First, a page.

The late Wade Bourne, one of the state’s most popular and prolific outdoor writers and ardent conservationist, will be honored later this month with the opening of the Wade Bourne Nature Center in his Clarksville hometown.
Bourne died in 2016 at 69.
During his decades of work in various outdoors media, Bourne authored six books on hunting and fishing and wrote thousands of magazine stories. He was the editor-at-large for Ducks Unlimited magazine and senior writer for Bassmaster magazine.
Bourne founded and was host for Wired2Fish-Hunt Radio, a nationally syndicated program and was also host for In-Fisherman Radio, also broadcast nationwide.
In 2003, Bourne was inducted into the Legends of the Outdoors Hall of Fame, and in 2014, he was enshrined into the National Freshwater Fishing Hall of Fame.
Bourne attended Austin Peay State University and the University of Tennessee and served as an Air Force pilot.
The Wade Bourne Nature Center will open Oct. 24 and house some of his outdoors works and artifacts. It will feature a spacious community room for events and meetings, a nature exhibit and an interactive nature area designed for preschoolers.
Detailed information about services and hours of operation are available at wadebournenaturecenter.org.
Hunter education option: The Tennessee Wildlife Resource Agency offers a new online option for taking the hunter education class, mandatory for anyone born after Jan. 1, 1969 to get a license.
With the pandemic forcing cancellation of most hunter education in-person classes, they can be taken online, and students can forego the previously required four-hour field day. For details about enrollment, visit hunter-ed.com/Tennessee.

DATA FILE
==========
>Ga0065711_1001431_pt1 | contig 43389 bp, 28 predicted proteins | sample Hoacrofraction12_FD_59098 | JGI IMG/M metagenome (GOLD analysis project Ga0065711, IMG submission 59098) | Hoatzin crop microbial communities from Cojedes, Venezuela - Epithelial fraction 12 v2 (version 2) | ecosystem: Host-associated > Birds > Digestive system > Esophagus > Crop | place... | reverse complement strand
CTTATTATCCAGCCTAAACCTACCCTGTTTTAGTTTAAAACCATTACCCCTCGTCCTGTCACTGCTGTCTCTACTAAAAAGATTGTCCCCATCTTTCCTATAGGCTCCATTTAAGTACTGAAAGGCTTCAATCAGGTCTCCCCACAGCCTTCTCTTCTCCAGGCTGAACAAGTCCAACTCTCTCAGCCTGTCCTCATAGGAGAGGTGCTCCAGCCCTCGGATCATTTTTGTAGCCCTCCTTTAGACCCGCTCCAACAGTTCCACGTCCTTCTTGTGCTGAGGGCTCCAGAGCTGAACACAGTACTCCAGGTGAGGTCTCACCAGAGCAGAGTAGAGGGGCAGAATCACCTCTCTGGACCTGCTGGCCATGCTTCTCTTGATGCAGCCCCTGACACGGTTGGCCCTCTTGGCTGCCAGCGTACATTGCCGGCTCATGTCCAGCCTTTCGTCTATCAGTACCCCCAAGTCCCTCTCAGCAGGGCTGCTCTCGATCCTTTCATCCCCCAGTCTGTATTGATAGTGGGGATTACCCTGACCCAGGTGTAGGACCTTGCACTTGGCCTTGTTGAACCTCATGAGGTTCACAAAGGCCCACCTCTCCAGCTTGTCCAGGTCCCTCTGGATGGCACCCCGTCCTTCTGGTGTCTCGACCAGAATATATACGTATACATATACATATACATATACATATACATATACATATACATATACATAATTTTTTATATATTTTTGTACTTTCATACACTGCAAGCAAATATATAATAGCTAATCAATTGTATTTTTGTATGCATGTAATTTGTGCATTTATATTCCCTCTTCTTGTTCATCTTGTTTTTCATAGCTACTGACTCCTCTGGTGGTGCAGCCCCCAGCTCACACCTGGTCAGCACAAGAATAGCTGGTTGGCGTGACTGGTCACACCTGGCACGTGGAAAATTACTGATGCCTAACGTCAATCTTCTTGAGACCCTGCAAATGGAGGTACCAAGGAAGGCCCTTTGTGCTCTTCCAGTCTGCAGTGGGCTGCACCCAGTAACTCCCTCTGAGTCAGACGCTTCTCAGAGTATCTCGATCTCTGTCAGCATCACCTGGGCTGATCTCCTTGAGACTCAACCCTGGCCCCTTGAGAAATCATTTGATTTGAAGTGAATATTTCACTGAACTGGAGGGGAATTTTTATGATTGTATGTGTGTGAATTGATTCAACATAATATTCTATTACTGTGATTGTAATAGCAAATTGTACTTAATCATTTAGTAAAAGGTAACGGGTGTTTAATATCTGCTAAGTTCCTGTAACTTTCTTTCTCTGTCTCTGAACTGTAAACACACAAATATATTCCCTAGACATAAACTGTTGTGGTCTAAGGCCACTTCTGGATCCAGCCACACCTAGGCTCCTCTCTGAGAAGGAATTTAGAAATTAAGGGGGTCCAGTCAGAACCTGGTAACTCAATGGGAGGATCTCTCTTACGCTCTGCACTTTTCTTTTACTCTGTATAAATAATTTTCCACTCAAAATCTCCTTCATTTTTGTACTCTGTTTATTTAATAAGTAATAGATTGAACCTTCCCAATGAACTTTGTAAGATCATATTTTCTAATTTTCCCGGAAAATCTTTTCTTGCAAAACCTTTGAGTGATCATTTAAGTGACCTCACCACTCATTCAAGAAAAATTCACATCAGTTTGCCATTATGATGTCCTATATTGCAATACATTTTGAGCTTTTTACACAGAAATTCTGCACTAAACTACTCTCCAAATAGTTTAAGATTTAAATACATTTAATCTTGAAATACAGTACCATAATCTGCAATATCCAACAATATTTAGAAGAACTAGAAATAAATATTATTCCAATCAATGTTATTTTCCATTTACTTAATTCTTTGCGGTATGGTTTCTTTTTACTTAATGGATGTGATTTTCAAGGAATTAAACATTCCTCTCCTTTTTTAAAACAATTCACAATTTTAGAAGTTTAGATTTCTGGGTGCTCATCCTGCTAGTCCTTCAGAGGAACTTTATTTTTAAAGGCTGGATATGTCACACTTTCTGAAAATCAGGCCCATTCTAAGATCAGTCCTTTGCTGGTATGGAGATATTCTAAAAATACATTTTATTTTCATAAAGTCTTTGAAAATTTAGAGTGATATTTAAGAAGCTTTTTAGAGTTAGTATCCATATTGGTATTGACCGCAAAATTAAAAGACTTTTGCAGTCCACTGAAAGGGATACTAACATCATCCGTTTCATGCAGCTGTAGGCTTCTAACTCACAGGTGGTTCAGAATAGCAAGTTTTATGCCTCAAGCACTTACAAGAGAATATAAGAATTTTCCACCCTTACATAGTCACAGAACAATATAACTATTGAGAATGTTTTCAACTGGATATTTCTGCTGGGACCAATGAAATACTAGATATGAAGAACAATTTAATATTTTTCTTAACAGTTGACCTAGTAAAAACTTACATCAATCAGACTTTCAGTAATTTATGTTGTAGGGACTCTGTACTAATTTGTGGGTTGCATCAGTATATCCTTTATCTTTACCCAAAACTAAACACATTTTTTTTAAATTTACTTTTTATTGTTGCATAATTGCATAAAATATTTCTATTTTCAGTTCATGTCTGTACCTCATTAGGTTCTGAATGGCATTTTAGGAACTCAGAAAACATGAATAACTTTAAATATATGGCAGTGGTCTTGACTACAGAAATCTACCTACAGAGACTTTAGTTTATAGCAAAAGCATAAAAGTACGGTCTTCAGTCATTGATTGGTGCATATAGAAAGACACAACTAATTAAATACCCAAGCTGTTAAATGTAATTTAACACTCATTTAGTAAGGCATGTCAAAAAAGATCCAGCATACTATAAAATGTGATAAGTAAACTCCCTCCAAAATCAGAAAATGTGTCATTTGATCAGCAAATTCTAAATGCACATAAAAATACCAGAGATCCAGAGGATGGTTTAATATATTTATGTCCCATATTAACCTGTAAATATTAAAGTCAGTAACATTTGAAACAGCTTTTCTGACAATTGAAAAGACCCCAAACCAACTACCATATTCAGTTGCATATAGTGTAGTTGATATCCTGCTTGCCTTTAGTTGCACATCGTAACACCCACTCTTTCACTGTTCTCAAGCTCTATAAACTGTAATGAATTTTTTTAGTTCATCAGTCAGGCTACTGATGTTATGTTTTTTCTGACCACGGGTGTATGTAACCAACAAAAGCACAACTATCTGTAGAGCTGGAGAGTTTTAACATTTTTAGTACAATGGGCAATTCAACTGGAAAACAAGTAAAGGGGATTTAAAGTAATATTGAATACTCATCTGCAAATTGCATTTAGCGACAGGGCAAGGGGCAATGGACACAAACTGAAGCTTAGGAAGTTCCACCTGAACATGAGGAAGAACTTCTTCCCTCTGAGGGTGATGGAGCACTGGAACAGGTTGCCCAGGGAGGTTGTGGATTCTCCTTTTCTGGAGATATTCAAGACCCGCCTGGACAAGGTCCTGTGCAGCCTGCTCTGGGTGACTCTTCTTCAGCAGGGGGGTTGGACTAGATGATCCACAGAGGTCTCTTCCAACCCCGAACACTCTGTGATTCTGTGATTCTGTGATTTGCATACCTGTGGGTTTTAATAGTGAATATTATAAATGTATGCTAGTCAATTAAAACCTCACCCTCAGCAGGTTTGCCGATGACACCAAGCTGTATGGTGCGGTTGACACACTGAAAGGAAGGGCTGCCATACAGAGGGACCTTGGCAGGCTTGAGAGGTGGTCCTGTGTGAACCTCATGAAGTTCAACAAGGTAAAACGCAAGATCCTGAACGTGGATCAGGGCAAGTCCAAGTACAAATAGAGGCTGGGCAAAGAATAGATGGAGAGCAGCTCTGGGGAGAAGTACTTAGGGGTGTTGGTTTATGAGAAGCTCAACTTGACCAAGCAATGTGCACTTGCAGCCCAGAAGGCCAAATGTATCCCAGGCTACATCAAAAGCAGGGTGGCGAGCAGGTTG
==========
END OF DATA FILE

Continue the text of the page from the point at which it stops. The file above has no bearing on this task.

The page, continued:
New deer rule: Deer and turkey hunters are reminded of the TWRA’s new tag-before-you-drag rule.
Before deer and turkeys are transported from the field they must be checked in on mobile apps or have a paper kill tag attached.
The new regulation is explained in the 2020-21 Tennessee Hunting and Trapping Guide, available at most area outdoors outlets and on the TWRA website at tnwildlife.org.
The paper tags can be printed out at gooutdoorstennessee.com.
CWD testing: Hunters are asked to drop off harvested deer heads to be tested for chronic wasting disease at a locker at Cedars of Lebanon State Park.
Hunters can drop them off during regular park hours. If that’s not possible, they can be dropped off the following day. They will be collected by a biologist and shipped off for testing. So far, no cases of the deadly deer disease were found in Middle Tennessee.
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